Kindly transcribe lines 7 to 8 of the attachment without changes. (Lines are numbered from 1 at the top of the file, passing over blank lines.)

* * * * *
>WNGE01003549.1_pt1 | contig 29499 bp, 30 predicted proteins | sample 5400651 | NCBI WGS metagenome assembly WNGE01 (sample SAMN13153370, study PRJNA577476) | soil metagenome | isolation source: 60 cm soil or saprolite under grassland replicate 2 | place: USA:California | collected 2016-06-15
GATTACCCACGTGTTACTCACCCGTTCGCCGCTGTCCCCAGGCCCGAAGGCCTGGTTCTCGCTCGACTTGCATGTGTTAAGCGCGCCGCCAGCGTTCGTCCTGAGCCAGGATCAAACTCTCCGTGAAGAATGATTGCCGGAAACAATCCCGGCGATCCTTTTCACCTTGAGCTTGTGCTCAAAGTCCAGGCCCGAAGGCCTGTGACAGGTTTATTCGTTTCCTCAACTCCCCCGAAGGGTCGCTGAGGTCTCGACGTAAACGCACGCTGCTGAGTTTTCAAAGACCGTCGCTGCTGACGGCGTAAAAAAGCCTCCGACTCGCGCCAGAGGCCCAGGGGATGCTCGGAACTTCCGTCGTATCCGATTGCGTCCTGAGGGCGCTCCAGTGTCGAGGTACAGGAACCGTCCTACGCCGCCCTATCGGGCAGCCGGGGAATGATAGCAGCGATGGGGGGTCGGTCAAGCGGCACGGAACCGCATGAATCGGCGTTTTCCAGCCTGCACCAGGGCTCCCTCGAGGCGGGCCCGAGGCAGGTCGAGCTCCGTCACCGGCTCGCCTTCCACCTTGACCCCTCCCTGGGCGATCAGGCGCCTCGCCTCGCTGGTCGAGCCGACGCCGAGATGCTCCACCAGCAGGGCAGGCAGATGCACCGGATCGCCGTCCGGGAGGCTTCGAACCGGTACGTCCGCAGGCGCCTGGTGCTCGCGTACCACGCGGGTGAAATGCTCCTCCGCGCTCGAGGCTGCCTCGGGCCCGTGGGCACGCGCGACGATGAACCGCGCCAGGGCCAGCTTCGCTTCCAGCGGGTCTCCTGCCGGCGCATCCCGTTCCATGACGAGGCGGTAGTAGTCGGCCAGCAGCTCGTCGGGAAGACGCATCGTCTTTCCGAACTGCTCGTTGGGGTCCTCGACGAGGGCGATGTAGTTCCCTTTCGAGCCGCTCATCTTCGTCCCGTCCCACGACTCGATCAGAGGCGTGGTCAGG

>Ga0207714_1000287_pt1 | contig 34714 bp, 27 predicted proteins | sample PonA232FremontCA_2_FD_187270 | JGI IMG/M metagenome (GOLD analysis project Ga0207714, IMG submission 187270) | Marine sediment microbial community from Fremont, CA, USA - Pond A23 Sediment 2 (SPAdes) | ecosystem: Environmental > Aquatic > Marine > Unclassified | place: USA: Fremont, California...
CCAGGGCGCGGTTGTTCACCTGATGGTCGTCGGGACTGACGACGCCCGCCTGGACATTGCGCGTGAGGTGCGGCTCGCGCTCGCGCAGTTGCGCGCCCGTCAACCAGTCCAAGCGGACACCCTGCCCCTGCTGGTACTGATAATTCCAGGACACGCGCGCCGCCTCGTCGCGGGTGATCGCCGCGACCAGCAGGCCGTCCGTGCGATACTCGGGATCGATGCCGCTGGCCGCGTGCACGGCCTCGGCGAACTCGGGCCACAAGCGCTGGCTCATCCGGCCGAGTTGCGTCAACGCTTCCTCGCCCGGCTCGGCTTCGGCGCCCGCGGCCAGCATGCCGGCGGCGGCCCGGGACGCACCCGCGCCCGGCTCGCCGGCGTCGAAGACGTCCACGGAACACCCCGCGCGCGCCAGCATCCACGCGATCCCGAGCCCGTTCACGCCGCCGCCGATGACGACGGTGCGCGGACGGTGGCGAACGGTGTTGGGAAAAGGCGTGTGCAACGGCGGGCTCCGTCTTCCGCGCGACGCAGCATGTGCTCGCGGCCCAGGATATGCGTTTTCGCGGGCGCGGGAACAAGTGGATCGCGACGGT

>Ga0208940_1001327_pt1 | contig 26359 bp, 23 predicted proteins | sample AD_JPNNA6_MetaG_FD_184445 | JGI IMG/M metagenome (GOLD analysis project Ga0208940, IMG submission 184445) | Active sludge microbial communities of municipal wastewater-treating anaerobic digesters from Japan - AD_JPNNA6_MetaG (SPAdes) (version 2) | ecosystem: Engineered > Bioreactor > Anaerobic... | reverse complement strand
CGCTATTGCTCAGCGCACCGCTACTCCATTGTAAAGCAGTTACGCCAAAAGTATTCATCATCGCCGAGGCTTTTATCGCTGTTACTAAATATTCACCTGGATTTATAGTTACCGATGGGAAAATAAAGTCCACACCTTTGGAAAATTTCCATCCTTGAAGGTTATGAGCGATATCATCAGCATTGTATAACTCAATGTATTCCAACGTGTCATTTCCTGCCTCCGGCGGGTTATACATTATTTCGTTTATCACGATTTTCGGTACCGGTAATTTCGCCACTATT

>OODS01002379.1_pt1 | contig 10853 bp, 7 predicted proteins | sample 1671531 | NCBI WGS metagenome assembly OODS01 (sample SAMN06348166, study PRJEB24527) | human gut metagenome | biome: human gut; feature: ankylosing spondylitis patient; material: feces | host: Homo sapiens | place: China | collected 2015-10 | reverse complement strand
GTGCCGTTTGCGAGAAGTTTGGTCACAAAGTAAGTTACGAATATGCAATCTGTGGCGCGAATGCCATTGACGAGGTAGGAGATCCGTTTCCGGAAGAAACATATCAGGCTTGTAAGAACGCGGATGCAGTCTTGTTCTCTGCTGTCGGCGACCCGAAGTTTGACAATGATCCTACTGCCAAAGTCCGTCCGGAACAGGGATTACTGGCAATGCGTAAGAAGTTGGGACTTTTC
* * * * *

>OODS01002379.1_pt1 | contig 10853 bp, 7 predicted proteins | sample 1671531 | NCBI WGS metagenome assembly OODS01 (sample SAMN06348166, study PRJEB24527) | human gut metagenome | biome: human gut; feature: ankylosing spondylitis patient; material: feces | host: Homo sapiens | place: China | collected 2015-10 | reverse complement strand
GTGCCGTTTGCGAGAAGTTTGGTCACAAAGTAAGTTACGAATATGCAATCTGTGGCGCGAATGCCATTGACGAGGTAGGAGATCCGTTTCCGGAAGAAACATATCAGGCTTGTAAGAACGCGGATGCAGTCTTGTTCTCTGCTGTCGGCGACCCGAAGTTTGACAATGATCCTACTGCCAAAGTCCGTCCGGAACAGGGATTACTGGCAATGCGTAAGAAGTTGGGACTTTTC